The International Monetary Fund published a report about the situation in the Russian economy in 2010. The nation’s GDP will drop by 7.5 percent in 2009, which is a larger number than in the previous report, but a smaller one if compared with the expectations of the Russian government. As for the next year, the IMF is more optimistic about it and expects a 1.5-percent growth of the GDP.
The IMF’s World Economic Outlook said that the Russian economy would start to grow in 2010. The inflation rate in 2009 will make up 12.3 percent and slide to 9.9 percent in 2010, Interfax reports.
The economic recovery next year will be connected with the expected growth of oil prices and the package of bailout measures, which were taken in the whole world.
The average price on oil will make up $60 per barrel until the end of the current year. In 2010, the price is expected to grow to $75.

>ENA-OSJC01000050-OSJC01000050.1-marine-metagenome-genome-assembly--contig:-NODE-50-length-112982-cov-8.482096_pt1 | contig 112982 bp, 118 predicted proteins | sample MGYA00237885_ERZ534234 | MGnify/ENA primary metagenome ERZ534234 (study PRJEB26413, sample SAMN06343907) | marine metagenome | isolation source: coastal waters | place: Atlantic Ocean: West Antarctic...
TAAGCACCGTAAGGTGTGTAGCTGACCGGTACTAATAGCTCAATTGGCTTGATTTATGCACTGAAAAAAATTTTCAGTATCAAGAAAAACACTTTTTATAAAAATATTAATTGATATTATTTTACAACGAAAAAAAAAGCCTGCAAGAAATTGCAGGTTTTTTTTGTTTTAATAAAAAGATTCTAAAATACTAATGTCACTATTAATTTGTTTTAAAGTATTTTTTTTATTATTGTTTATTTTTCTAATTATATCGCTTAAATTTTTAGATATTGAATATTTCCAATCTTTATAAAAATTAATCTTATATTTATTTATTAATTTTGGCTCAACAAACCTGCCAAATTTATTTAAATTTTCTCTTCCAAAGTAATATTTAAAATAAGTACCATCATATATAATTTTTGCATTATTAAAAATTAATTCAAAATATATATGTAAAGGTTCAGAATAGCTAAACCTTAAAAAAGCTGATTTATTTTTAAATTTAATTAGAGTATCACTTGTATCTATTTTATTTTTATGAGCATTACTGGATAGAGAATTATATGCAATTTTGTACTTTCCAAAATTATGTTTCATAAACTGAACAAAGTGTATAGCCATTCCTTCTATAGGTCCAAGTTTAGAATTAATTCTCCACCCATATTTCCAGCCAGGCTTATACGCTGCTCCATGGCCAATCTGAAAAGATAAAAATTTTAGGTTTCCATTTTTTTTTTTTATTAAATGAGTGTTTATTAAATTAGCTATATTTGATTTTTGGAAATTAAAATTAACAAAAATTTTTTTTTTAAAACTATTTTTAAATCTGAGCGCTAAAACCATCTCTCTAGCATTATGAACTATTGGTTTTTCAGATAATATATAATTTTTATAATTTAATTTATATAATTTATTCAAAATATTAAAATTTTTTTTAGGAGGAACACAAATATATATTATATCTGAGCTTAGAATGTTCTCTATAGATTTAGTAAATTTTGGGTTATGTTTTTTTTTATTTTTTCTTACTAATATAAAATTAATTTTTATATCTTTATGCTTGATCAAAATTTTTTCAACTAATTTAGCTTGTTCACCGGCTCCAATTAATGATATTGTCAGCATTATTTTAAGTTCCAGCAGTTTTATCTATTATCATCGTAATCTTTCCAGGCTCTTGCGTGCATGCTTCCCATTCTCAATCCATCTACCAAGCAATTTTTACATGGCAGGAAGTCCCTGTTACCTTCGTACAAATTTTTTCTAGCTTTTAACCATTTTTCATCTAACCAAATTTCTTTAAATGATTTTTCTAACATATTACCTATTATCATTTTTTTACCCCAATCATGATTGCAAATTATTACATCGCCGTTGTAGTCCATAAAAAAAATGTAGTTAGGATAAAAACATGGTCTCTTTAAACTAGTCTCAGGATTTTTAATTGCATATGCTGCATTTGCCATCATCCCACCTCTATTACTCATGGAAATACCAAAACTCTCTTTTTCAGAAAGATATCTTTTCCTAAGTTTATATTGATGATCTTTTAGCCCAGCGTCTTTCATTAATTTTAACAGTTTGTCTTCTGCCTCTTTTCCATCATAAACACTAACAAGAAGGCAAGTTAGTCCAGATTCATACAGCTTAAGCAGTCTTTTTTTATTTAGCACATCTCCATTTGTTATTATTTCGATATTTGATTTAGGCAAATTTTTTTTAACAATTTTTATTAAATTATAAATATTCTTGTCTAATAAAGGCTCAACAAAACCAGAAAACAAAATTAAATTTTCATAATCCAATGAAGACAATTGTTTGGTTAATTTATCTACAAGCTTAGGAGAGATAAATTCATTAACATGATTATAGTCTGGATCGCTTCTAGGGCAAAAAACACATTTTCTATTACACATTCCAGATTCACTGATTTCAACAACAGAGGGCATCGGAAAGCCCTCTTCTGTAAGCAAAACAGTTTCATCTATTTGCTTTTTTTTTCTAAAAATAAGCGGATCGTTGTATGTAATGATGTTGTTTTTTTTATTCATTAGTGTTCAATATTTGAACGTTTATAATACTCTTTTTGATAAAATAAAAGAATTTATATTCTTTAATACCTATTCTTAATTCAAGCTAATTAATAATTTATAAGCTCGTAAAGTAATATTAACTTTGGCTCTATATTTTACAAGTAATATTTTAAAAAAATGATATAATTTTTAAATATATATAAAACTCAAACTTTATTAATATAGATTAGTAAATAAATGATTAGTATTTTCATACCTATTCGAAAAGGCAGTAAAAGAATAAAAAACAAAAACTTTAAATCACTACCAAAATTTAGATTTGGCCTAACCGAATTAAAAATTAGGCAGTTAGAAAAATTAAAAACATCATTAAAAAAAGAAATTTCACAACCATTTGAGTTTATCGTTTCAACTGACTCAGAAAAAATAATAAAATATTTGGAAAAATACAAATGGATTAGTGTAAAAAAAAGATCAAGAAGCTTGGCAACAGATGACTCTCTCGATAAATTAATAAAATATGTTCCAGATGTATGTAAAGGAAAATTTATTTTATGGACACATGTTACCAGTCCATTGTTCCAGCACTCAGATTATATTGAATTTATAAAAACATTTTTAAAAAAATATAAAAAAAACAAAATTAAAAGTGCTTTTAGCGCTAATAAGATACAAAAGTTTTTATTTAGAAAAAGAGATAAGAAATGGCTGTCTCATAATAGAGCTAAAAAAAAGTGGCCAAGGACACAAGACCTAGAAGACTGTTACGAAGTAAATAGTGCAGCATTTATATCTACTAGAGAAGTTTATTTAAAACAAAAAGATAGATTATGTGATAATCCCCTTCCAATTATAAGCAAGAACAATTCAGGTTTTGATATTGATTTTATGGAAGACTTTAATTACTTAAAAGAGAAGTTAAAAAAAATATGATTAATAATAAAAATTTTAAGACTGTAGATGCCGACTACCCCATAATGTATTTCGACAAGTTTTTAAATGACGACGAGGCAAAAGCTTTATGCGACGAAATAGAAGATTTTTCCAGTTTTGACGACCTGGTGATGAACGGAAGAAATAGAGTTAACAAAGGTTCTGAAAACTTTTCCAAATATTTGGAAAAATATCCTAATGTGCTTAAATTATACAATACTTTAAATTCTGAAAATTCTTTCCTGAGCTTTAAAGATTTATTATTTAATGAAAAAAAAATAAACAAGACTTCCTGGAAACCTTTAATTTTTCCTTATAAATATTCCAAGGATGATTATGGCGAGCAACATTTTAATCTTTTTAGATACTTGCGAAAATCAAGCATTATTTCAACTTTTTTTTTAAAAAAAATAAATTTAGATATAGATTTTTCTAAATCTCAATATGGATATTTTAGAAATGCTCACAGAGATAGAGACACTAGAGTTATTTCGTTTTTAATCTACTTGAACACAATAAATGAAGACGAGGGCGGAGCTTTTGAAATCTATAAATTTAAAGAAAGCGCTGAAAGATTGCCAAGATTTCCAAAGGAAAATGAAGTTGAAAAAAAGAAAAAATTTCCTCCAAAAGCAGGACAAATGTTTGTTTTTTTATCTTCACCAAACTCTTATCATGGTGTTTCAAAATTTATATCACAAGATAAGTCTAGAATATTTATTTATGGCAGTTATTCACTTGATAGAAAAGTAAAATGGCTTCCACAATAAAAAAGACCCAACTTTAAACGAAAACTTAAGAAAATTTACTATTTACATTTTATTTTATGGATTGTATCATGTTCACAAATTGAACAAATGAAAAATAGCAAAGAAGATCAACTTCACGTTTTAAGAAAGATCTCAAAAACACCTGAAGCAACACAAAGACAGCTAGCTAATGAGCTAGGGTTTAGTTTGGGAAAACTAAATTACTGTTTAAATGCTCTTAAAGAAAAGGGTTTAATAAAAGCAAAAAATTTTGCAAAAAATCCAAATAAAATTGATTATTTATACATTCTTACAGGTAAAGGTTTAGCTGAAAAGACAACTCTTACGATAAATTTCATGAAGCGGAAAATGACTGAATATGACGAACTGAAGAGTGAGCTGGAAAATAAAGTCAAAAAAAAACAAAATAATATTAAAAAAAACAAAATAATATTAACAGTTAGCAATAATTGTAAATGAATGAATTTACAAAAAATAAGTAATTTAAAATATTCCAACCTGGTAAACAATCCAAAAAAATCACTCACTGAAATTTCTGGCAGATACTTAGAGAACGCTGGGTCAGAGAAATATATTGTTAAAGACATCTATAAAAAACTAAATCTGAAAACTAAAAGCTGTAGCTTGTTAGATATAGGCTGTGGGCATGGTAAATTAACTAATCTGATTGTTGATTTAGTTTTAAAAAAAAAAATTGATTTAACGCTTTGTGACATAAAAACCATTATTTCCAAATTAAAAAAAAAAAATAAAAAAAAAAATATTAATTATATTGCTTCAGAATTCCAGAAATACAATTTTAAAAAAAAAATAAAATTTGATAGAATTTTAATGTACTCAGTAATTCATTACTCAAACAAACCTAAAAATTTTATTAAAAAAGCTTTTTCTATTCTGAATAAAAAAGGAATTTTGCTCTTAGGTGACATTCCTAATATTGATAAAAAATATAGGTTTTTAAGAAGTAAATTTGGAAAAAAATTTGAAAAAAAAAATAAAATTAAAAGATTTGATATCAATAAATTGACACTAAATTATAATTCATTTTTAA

Russia has the oil-dependent economy. Therefore, the IMF considered alternative variants of its development. It is not ruled out, the report said, that Russia may suffer another phase of the banking crisis in 2010 since the improvement of the economic situation in Russia can not be described as irreversible yet.
The World Bank expected that Russia’s GDP would return to the pre-crisis level only at the end of the third quarter of 2012.
As for the views of the Russian administration, the government approved the macroeconomic forecast of the nation for 2010-2012 last week. The document stipulates the growth of the GDP by 1.6 percent in 2010, by 3 percent in 2011 and by 4.3 percent in 2012.
Speaking about the growth of the international GDP, the International Monetary Fund improved its previous forecast of 2010 to 3.1 percent from 2.5 percent reported in July.
Turkish President Recep Erdogan should have thought twice before saying that Turkey was not recognising Crimea as Russian territory. He should not have said that